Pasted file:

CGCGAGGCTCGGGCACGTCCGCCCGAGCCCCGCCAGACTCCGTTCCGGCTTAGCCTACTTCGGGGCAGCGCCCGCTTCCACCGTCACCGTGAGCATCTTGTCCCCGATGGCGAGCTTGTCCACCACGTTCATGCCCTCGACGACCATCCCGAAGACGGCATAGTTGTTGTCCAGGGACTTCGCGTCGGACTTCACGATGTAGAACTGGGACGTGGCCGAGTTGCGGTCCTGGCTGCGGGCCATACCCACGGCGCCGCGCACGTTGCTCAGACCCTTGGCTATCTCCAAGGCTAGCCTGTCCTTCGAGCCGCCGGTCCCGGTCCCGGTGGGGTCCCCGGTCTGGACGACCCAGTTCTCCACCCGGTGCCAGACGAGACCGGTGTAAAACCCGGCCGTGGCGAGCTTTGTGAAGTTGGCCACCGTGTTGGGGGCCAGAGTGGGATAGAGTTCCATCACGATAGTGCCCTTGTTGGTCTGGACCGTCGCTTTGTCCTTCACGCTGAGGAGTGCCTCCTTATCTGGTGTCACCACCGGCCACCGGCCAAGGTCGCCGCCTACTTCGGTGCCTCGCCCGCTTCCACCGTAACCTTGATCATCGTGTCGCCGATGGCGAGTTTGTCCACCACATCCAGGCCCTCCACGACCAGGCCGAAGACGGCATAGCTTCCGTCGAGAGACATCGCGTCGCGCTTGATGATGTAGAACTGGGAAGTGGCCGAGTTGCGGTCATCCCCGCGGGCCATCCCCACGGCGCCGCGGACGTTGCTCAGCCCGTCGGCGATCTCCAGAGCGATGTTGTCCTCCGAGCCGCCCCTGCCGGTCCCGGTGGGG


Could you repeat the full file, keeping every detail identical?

CGCGAGGCTCGGGCACGTCCGCCCGAGCCCCGCCAGACTCCGTTCCGGCTTAGCCTACTTCGGGGCAGCGCCCGCTTCCACCGTCACCGTGAGCATCTTGTCCCCGATGGCGAGCTTGTCCACCACGTTCATGCCCTCGACGACCATCCCGAAGACGGCATAGTTGTTGTCCAGGGACTTCGCGTCGGACTTCACGATGTAGAACTGGGACGTGGCCGAGTTGCGGTCCTGGCTGCGGGCCATACCCACGGCGCCGCGCACGTTGCTCAGACCCTTGGCTATCTCCAAGGCTAGCCTGTCCTTCGAGCCGCCGGTCCCGGTCCCGGTGGGGTCCCCGGTCTGGACGACCCAGTTCTCCACCCGGTGCCAGACGAGACCGGTGTAAAACCCGGCCGTGGCGAGCTTTGTGAAGTTGGCCACCGTGTTGGGGGCCAGAGTGGGATAGAGTTCCATCACGATAGTGCCCTTGTTGGTCTGGACCGTCGCTTTGTCCTTCACGCTGAGGAGTGCCTCCTTATCTGGTGTCACCACCGGCCACCGGCCAAGGTCGCCGCCTACTTCGGTGCCTCGCCCGCTTCCACCGTAACCTTGATCATCGTGTCGCCGATGGCGAGTTTGTCCACCACATCCAGGCCCTCCACGACCAGGCCGAAGACGGCATAGCTTCCGTCGAGAGACATCGCGTCGCGCTTGATGATGTAGAACTGGGAAGTGGCCGAGTTGCGGTCATCCCCGCGGGCCATCCCCACGGCGCCGCGGACGTTGCTCAGCCCGTCGGCGATCTCCAGAGCGATGTTGTCCTCCGAGCCGCCCCTGCCGGTCCCGGTGGGG